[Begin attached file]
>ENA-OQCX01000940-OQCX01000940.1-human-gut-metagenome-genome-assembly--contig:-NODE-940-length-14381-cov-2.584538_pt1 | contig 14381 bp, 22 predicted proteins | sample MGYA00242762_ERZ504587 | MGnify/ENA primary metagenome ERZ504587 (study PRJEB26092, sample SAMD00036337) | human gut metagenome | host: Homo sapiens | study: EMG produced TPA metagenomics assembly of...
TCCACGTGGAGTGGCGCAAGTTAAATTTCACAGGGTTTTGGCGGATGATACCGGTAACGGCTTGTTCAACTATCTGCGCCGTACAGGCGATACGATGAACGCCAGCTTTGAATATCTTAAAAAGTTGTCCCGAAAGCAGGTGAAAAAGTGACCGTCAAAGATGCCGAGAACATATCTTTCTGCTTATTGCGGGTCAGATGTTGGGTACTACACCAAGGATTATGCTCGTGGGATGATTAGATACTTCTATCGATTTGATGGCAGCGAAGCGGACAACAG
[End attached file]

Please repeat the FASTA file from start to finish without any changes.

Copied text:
>ENA-OQCX01000940-OQCX01000940.1-human-gut-metagenome-genome-assembly--contig:-NODE-940-length-14381-cov-2.584538_pt1 | contig 14381 bp, 22 predicted proteins | sample MGYA00242762_ERZ504587 | MGnify/ENA primary metagenome ERZ504587 (study PRJEB26092, sample SAMD00036337) | human gut metagenome | host: Homo sapiens | study: EMG produced TPA metagenomics assembly of...
TCCACGTGGAGTGGCGCAAGTTAAATTTCACAGGGTTTTGGCGGATGATACCGGTAACGGCTTGTTCAACTATCTGCGCCGTACAGGCGATACGATGAACGCCAGCTTTGAATATCTTAAAAAGTTGTCCCGAAAGCAGGTGAAAAAGTGACCGTCAAAGATGCCGAGAACATATCTTTCTGCTTATTGCGGGTCAGATGTTGGGTACTACACCAAGGATTATGCTCGTGGGATGATTAGATACTTCTATCGATTTGATGGCAGCGAAGCGGACAACAG